Lust only makes a cameo in "Persephone, Falling," but it's really the background for a lot of the psychology of the poem. We're talking about a girl coming of age, here. There are bound to be some desires at play. Hades is mostly painted as a lusty monster, but there are a few hints that Persephone is perhaps feeling a wee bit frisky, too.
Questions About Lust
- What is the difference between love and lust in this poem and in general?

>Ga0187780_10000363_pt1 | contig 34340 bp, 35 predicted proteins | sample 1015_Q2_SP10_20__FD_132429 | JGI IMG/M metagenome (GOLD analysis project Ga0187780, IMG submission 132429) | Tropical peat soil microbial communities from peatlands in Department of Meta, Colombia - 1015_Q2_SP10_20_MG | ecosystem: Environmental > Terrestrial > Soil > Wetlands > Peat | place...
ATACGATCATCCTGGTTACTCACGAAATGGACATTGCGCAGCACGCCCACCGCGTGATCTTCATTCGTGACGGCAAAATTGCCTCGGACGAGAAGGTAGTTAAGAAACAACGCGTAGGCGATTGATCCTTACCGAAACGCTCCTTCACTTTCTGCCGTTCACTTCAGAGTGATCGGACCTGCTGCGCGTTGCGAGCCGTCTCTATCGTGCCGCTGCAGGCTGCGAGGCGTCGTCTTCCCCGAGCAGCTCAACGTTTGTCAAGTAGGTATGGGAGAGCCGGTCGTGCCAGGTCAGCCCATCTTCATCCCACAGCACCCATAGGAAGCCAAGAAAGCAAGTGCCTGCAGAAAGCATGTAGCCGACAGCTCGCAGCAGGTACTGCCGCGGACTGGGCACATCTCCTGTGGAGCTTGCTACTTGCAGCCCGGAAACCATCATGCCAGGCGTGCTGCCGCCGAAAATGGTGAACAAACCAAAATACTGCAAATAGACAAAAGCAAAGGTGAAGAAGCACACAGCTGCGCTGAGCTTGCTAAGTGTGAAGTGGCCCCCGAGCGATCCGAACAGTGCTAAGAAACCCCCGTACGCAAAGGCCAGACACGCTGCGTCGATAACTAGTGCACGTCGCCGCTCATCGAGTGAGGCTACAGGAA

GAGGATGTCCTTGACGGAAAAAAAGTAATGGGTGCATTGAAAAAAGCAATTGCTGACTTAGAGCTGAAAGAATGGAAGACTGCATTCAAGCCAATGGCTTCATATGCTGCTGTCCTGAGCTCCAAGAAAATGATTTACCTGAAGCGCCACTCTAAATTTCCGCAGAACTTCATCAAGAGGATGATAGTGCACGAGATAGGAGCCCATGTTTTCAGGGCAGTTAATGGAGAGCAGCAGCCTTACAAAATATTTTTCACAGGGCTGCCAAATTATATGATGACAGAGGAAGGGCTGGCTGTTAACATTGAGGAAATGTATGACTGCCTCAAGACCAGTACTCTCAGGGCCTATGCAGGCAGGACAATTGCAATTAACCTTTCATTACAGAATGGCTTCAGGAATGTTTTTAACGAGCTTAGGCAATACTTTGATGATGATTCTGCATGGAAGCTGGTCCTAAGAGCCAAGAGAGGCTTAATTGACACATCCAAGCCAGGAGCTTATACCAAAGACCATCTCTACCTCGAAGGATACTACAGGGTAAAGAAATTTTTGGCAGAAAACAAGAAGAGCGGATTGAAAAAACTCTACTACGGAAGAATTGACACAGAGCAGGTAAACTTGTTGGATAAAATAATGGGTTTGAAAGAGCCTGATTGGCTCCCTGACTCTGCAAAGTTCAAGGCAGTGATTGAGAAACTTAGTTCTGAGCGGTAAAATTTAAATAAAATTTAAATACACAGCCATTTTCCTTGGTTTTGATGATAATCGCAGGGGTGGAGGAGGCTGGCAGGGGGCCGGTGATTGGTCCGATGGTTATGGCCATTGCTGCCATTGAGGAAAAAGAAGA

- Check out the mother's advice. Are parents ever able to help their children deal with these new temptations? How?
- Who would you say is guiltier of lust in the poem: Hades or Persephone? How would you defend that answer?
- What language in the poem tells us that we are dealing with lust and not love?
Chew on This
Hades is scary sexy—he represents the intimidating appeal of lust to the young Persephone.
If we read the last two lines literally, it's just a rehash of a tired old wives' tale: that fleshly desires or lust will ultimately lead to doom.